We propose to utilize matching theory in the resource allocation problem in NOMA relay network. This problem is separated into two subproblems, a subchannel allocation problem and a power allocation problem. In the subchannel allocation problem, the set of SD pairs and the set of subchannels are both seeking to match with the opposite set to maximize their own profit. Therefore, we consider the SD pairs and subchannels as two sets of selfish and rational players aiming at maximizing their own profits. Motivated by this, we formulate the subchannel allocation problem as a manytomany two sided matching game with externalities in which interdependencies exist between the players’ preferences due to the cochannel interference. Two novel userspectrum matching algorithms extended from the GaleShapley algorithm [14] are proposed for the matching game formulation to reach a stable matching. For the power allocation problem, the water filling algorithm is utilized to enhance the power efficiency. We take proportional fairness into consideration and aim at maximizing a function related to the average throughput of all the users, so as to guarantee the throughput of the users at the edge of the cell with a poor channel condition.
The main contributions of this paper can be summarized as follows.

We formulate a joint subchannel and power allocation problem for a downlink NOMA network to maximize the average sumrate over each subchannel.

We represent the subchannel allocation problem equivalent to a manytomany matching game, and propose two matching algorithms considering externalities [15], that is, the change in the matching structure caused by interuser interference is fully embodied. We then utilize an iterative water filling algorithm [16] to allocate the power. The properties of our matching algorithm are then analyzed in terms of stability, convergence and complexity.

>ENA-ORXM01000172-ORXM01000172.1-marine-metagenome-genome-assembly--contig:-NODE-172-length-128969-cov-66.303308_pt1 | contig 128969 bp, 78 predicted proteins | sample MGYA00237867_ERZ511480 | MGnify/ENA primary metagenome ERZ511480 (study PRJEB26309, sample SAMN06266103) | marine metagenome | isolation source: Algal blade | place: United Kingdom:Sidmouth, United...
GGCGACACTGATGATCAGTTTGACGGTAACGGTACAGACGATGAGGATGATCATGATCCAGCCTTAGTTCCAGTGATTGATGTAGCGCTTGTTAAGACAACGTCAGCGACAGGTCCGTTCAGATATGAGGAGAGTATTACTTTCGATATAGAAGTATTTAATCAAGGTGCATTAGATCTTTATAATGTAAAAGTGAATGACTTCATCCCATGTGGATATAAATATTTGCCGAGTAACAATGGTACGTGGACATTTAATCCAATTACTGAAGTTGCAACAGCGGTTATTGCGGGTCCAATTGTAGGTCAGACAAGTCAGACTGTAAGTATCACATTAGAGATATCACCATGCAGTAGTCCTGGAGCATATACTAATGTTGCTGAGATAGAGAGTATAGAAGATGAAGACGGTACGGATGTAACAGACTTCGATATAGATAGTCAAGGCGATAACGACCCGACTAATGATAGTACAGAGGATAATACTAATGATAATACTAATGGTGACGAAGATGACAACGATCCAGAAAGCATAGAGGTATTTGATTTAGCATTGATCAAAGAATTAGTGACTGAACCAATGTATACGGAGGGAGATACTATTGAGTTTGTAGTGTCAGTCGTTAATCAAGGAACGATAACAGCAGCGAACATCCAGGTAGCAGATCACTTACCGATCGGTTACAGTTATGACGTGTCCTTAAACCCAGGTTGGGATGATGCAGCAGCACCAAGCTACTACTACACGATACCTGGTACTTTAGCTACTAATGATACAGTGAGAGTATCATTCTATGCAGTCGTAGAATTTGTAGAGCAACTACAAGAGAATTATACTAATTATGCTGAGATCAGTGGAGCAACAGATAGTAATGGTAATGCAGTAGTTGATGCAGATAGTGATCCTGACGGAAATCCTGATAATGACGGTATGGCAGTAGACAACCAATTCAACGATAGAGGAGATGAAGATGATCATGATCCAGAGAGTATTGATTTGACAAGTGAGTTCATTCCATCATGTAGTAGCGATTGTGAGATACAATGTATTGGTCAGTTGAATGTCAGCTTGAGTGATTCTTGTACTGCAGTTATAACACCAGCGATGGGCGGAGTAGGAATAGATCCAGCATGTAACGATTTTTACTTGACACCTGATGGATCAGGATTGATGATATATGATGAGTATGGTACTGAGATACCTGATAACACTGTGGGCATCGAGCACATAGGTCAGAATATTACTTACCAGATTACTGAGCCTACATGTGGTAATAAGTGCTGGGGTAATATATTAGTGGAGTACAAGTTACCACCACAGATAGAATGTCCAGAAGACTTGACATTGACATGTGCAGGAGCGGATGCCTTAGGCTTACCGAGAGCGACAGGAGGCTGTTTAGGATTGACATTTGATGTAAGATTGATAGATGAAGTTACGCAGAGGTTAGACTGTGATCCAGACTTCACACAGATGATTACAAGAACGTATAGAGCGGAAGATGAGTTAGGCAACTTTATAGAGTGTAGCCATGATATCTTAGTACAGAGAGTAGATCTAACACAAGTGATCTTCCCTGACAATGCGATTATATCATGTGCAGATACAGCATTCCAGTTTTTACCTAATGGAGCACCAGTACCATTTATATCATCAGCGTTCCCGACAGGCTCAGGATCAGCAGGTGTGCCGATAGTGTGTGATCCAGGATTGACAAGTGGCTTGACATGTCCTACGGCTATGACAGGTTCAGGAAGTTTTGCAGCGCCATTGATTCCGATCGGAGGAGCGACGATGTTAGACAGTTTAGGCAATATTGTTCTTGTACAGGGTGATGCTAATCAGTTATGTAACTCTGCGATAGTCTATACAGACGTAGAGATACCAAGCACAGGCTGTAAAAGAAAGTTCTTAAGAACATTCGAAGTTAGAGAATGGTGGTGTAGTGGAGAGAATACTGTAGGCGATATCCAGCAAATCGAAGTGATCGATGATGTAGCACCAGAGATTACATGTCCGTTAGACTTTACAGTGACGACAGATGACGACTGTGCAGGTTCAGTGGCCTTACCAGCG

Simulation results show that the proposed matching algorithms in NOMA scheme outperform OFDMA scheme significantly in both capacity and fairness.
The rest of this paper is organized as follows. In Section II we describe the system model of the NOMA relay networks. In Section III, we formulate the optimization resource allocation problem as a manytomany twosided matching problem, and propose a matching algorithm, followed by the corresponding analysis. Simulation results are presented in Section IV, and finally we conclude the paper in Section V.
Ii System Model
We consider a singlecell oneway NOMA network as depicted in Fig.1, consisting of one OFDM AF relay and SD pairs. Each SD pair consists of one source node and one destination node, where the source node communicates with the destination node assisted by relay . Let denote the set of source nodes and denote the set of destination nodes. We assume that relay has full knowledge of the instantaneous channel side information (CSI), which varies in every time slot. In each time slot, based on the CSI of each channel, relay assigns a subset of nonorthogonal subchannels, denoted as , to the SD pairs and allocates different power over the subchannels. According to the NOMA protocol[17], one subchannel can be allocated to multiple SD pairs, one SD pair has access to multiple subchannels in the network, and each SD pair shares the same group of subchannels. We assume that at most SD pairs can have access to each subchannel. To guarantee fairness among the SD pairs, we set a maximum number of subchannels allocated to each SD pair [18]. Communication between the source nodes and destination nodes in each time slot consists of two phases, described specifically as follows.